There are several reasons I am called a “guide” versus a “teacher.” One reason is because Guides should only ask questions and Learners should discover answers independently. Because of this, the Learners are going to be more like teachers with you, the parent, and you will be more like a student.
By that, I mean the Eagles should be coming home and explaining things like the Journey Tracker (their online tool for setting and tracking goals) and the Core Skills software. As you know, 3rd and 4th grade Eagles use Khan Academy and Aleks Quicktables for math, and Lexia, Spelling City, and Typing Club for other skills. Our 2nd graders use Dreambox for math, Click n’ Kids for reading and spelling, and handwriting worksheets. Eagles should be teaching you how these programs work. They may seem esoteric and incomprehensible at first (trust me, each one has exasperated me at some point!) but even our youngest Eagles have almost got the hang of everything, and so will you! Here are some questions you could ask your Eagles:
How do you set goals for yourself in the Journey Tracker?
What’s a realistic but tough goal for Khan Academy?
What’s a challenge book for you? Is the book your reading truly a Challenge Book? (Challenge books are "Badge Books" that they need to read to get their Reading Badge. It should fall within their "Challenge Zone" meaning it should be tough, time-consuming, and something they wouldn't normally seek out. We can touch more on that later).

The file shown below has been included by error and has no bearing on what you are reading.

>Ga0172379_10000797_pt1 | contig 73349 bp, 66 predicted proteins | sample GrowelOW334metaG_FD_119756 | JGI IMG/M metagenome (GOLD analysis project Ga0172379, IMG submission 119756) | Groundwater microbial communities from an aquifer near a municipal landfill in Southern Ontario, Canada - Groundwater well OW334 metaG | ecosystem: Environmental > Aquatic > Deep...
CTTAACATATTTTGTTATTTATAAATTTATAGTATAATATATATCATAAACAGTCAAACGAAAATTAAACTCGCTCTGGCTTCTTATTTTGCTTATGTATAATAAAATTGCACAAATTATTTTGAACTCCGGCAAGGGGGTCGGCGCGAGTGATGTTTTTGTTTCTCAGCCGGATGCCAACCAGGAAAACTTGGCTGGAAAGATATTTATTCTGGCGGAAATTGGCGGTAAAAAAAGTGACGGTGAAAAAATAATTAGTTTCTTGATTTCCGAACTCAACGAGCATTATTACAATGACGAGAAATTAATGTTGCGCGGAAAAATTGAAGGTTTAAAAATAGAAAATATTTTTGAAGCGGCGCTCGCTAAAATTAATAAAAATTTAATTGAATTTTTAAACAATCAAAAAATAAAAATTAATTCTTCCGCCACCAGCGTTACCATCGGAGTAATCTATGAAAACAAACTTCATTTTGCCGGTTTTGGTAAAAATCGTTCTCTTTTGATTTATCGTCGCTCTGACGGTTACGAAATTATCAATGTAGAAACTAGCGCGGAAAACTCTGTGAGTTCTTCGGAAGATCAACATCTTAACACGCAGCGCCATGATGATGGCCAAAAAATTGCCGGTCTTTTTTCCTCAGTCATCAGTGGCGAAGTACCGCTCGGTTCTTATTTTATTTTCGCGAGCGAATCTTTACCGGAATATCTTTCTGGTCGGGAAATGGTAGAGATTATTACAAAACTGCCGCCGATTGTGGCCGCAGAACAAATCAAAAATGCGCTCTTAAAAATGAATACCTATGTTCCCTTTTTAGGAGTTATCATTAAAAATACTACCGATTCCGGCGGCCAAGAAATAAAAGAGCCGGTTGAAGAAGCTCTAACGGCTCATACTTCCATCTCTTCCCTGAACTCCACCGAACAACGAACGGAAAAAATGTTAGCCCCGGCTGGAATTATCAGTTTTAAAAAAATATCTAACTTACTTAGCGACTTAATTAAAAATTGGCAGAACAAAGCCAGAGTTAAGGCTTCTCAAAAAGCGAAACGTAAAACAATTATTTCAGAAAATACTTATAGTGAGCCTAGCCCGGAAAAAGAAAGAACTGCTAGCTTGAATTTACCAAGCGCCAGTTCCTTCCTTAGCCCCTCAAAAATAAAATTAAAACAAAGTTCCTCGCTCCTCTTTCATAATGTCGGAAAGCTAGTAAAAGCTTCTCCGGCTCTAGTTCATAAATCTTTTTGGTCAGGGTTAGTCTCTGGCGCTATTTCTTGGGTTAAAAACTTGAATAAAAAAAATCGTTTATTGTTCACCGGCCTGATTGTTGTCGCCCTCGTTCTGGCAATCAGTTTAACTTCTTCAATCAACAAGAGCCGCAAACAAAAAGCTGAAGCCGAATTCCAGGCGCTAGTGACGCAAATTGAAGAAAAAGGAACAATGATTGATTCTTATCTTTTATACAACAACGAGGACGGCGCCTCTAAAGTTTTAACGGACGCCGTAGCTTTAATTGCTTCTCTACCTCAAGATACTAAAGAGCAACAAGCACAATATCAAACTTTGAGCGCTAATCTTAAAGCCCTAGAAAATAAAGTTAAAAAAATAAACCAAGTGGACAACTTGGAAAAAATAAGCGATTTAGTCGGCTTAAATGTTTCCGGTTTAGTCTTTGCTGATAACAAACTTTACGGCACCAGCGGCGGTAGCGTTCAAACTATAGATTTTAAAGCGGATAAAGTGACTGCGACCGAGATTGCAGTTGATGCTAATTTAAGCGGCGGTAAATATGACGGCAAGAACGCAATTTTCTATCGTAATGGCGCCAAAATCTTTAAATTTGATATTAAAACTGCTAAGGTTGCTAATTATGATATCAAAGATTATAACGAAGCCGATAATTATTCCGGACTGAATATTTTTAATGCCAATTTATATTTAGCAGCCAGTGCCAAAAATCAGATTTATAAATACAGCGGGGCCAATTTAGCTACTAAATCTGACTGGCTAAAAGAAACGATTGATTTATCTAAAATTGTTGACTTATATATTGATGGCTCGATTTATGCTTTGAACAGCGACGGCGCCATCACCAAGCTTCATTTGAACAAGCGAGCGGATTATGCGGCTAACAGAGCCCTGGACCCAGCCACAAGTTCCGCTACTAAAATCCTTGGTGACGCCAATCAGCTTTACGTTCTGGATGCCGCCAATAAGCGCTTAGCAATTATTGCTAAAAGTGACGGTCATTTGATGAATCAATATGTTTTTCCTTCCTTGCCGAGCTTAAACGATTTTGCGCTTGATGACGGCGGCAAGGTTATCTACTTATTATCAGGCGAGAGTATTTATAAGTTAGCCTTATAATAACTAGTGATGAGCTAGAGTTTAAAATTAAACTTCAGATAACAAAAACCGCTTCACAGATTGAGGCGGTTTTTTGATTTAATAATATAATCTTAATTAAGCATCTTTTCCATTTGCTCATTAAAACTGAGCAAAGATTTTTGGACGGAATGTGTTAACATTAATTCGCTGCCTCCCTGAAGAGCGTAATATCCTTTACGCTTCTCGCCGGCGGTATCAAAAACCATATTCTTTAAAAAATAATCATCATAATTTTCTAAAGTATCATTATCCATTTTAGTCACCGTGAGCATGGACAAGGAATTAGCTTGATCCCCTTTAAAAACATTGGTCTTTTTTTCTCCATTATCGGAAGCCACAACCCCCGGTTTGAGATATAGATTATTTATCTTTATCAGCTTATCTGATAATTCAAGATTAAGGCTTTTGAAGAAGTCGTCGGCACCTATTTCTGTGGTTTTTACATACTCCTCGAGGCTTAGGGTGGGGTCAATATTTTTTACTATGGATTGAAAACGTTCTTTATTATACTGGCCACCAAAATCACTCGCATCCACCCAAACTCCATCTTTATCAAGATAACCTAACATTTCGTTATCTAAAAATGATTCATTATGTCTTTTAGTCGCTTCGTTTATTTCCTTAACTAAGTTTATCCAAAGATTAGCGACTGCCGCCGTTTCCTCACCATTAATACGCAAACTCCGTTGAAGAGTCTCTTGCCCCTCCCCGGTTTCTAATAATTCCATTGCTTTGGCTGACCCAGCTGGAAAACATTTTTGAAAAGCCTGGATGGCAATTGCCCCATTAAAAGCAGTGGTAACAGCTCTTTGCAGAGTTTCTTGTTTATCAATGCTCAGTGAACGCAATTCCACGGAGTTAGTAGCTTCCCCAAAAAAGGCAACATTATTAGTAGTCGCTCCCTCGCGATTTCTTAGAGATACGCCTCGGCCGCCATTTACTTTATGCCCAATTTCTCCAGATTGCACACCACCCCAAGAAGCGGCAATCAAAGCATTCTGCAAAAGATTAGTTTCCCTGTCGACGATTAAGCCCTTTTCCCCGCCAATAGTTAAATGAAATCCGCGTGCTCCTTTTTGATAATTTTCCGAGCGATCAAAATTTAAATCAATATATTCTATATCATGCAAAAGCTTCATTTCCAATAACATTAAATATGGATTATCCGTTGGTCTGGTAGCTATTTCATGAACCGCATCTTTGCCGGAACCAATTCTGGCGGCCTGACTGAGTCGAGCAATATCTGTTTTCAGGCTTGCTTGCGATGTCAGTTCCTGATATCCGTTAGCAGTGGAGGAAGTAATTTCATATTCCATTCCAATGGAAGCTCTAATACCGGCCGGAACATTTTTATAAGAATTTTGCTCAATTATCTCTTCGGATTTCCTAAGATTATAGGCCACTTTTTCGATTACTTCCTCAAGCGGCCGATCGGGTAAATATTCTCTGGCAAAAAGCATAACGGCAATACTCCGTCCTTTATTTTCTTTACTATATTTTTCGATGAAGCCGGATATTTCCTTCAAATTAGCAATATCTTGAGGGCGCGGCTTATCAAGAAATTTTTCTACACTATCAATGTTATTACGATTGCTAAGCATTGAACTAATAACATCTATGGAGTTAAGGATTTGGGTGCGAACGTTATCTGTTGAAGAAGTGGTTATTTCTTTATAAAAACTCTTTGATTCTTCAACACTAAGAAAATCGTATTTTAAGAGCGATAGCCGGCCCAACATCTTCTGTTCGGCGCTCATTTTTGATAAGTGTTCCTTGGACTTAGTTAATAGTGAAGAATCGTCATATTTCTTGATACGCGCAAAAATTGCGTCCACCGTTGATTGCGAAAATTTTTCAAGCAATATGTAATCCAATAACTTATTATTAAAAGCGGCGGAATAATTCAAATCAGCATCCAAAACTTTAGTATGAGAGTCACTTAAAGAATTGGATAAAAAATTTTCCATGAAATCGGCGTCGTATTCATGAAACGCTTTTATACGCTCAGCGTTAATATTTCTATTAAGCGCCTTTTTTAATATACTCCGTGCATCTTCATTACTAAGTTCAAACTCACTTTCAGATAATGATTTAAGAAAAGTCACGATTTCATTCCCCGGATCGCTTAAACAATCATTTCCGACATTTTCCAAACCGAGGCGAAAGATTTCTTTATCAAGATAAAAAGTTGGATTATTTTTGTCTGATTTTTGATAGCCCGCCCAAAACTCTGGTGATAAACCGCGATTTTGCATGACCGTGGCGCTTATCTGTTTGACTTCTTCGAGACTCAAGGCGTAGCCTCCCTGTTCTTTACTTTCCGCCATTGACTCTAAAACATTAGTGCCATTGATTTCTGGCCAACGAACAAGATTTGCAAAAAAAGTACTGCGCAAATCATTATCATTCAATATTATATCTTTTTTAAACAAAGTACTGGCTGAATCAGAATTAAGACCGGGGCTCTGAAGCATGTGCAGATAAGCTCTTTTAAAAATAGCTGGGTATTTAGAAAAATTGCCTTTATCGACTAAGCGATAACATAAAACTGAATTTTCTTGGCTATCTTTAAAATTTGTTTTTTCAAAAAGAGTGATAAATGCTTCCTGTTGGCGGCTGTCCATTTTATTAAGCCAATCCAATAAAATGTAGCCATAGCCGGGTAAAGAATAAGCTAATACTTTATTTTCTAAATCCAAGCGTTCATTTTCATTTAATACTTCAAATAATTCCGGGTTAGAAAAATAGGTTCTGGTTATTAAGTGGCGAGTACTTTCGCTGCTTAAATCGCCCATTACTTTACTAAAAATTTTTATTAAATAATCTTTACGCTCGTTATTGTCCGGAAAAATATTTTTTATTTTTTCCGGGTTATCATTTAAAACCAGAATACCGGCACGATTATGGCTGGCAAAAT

How many points do you get for XYZ? How many for ABC? How much more do you need to earn for this badge?
These questions will force the Eagles to find seek out the answers, which they will remember much more readily than just being told. They have already figured out that with their freedom, they can choose to earn points in the programs that are easier for them. But soon, they will run out of points that are available in those programs, and will need to turn their focus to their struggle areas in order to keep earning points. This is when they will need support at home in the form of Socratic questions that reinforce tough, ambitious, but attainable goals.
What’s most important, however, is that they continue to teach you about their work and tracking goals. This is far and away the most effective means for them to become comfortable with the programs, and will help you become more comfortable with the progress and having meaningful Socratic discussions about their work.